Tag Archives: “Misumena vatia”

Autumn Surprises

At the end of every summer I usually have a few regrets, mostly places I didn’t go, creatures I didn’t see, and photos I just missed. One of my regrets this year was I didn’t see so much as a single Hummingbird Hawkmoth (Macroglossum stellatarum) all spring and summer. And then it happened – the Autumn Equinox was gone and it was getting cooler, and one bright sunny morning (late morning) a Hummingbird Hawkmoth flew past me and landed on a Butterfly Bush to bask in the weakening sunlight, allowing me to sneak up and get a macro of what looks, to the casual observer, like a large and very unspectacular moth. Of course, we all know differently:

   But that wasn’t all – this spring and summer, for reasons which never revealed themselves, I didn’t see one Beaked Hoverfly (Rhyngia species). And then one appeared as if by magic only moments after the Hummingbird Hawkmoth had flown away, feeding on a cultivated convolvulus flower:

This year there are plenty of hoverflies to be seen, even now. There has been a mass blooming of dandelions this autumn, currently underway, and many handsome species can be seen feeding on them. And their favourites, the convolvulus flowers, are still blooming in many places. Here is the very common hoverfly species Syrphus ribesi feeding on Hedge Bindweed (Calystegia sepium). However, it seems some of the predators which stalk these flowers are still about – I didn’t notice it when I took this photo, but look at the white object beneath the flower. Do you know what that is?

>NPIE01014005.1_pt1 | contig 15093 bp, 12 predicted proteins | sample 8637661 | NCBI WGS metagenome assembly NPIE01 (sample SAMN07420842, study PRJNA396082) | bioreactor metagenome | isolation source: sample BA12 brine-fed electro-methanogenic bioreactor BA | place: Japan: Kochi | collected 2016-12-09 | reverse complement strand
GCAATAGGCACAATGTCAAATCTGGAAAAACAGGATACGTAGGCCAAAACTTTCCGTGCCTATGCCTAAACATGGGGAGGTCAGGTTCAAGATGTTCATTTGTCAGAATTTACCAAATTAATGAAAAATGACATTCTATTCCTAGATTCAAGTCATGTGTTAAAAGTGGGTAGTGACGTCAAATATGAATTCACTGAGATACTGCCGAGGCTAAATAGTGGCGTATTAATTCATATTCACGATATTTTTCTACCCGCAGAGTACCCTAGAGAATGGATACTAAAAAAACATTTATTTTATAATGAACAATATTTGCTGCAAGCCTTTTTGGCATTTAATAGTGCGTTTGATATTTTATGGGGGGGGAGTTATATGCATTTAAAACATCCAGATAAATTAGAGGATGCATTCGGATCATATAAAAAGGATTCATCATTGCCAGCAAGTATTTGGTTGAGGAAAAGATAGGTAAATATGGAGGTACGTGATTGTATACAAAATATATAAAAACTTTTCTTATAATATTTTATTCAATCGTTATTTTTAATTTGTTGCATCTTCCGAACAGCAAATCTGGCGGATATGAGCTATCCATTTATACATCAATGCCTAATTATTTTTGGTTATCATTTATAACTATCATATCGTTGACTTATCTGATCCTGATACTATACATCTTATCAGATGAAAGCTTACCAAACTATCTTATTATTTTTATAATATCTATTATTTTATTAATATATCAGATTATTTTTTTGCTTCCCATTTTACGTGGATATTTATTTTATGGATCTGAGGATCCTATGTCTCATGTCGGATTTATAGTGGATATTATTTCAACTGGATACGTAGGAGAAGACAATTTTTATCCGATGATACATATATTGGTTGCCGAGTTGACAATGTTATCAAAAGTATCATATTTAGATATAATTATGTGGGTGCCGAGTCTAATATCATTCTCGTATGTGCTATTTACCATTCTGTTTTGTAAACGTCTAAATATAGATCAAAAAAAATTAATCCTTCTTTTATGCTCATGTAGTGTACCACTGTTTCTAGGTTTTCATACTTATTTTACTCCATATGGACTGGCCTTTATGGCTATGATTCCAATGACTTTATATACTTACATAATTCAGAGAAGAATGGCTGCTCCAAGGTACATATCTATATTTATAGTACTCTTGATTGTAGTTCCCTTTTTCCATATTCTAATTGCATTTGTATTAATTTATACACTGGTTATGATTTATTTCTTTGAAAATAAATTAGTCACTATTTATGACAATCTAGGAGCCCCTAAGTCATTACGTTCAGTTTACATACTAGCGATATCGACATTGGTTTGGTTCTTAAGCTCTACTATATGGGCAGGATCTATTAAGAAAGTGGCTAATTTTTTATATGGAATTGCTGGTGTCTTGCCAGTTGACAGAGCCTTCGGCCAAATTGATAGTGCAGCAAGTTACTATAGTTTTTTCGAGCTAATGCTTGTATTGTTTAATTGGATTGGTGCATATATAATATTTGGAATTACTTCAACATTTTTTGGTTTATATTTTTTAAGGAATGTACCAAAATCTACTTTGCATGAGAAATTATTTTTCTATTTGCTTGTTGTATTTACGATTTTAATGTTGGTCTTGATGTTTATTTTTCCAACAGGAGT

This bright white beast, which looks like a fallen petal, is a female Flower Crab Spider (Misumena vatia) and the hoverfly is very lucky it had left the flower as it almost certainly would not have seen the spider until after it had been caught by it. Autumn, more than any other time of year, is dominated by spiders. Flies beware!

Summer Solstice

Today the exact moment of the Summer Solstice occured at 5.38 pm Summertime (4.38 pm GMT), but in practical terms and astronomical ones, this is only the beginning of summer in Wicklow. We have had a dry but cold spring and only in the last two weeks has it become properly and consistently warm. There is still Cuckoo-spit on many of the hedgerow plants, the strange protective covering of bubbles worn by froghopper nymphs. And there in the flowers there are Flower Crab Spiders hiding in plain sight, and some of them will not be alone, as in the case of this photo below:

A tiny male Flower Crab Spider perched on the bulbous abdomen of the much larger female, fortunately out of her reach. Mating is a delicate and dangerous procedure for him.